In the case of General Taxicab Assn., Inc. vs. O’ Shea, U.S. Court of Appeals, Dist. Court of Columbia, January 15, 1940, the court said: “Against this background of statutes and decisions, the Supreme Court, in framing Rule 14(a), chose the language “a defendant may move . . . for leave as a third-party plaintiff to serve a summons and complaint upon a person not a party to the action, . . .’ and the language ‘if the motion is granted. . . .’ We think there can be no doubt that it was thus intended to make the impleading of third parties in the Federal practice discretionary with the trial court. See 1 Moore, op. cit., supra, 741: ‘Whether a party to an action shall be allowed to implead an additional party rests in the discretion of the court. This is in accord with the English, New York and Wisconsin practices.'” (2 Fed. Rules Service, 14a.15, Case No. 1.)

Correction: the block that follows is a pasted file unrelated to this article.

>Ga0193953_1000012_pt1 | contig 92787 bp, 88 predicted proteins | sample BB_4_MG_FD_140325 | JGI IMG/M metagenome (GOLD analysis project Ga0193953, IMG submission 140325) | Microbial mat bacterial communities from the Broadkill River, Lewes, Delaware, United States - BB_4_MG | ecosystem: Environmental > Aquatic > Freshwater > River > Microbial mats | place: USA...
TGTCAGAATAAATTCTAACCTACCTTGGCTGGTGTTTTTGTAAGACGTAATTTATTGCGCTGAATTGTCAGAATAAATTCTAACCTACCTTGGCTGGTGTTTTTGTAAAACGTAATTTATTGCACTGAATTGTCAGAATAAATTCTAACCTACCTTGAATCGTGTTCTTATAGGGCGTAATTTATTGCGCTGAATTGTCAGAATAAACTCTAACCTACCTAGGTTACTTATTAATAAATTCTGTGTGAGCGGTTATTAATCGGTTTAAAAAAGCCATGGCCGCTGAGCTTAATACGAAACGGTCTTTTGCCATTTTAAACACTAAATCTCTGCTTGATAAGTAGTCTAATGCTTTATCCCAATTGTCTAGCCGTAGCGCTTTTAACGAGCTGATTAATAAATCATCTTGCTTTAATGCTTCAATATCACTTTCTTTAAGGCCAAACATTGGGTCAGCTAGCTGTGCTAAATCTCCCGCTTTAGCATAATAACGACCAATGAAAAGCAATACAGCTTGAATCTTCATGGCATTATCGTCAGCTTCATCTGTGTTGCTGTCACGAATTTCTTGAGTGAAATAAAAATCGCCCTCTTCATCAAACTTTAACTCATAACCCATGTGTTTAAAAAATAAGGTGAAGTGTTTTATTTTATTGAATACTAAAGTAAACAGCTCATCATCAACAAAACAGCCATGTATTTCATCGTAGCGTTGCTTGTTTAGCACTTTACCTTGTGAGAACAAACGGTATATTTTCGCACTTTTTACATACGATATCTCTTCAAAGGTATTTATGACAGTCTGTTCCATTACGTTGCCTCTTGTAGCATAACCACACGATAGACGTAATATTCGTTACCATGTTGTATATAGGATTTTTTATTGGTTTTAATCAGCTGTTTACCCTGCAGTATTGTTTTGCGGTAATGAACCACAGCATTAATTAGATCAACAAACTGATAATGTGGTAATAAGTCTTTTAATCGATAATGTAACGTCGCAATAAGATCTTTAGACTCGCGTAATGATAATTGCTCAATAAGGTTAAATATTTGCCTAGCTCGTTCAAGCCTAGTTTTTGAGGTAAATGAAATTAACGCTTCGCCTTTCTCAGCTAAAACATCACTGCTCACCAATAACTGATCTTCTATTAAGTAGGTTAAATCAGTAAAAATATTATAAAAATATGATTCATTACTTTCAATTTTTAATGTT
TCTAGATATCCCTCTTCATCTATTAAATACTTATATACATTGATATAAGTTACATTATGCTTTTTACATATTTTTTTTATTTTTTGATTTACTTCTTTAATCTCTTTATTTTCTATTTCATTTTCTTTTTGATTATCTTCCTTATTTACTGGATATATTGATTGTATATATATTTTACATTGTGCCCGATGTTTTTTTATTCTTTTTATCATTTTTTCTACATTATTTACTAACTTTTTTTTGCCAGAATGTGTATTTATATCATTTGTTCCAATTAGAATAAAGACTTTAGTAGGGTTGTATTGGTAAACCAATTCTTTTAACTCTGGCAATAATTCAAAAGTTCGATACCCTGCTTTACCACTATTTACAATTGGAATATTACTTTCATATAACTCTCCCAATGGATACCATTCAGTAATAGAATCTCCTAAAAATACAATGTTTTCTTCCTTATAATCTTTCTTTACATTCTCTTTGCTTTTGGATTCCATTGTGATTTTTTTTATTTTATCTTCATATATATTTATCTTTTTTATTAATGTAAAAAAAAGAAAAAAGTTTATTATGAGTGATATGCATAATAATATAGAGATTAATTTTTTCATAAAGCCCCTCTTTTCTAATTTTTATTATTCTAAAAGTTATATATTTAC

Secondly. Because the respondent court would have committed an error if it had admitted the so-called third-party complaint filed by the petitioner against Isidora Lladoc, Fulgencio Lladoc and Gregorio Navera, since the facts alleged therein do not show that the petitioner is entitled to indemnify against them “in respect to plaintiff’s claim.” The test to determine whether the claim is, whether it arises out of the same transaction on which the plaintiff’s claim is based, or the third-party’s claim, although arising out of another or different contract or transaction, is connected with the plaintiff’s claim.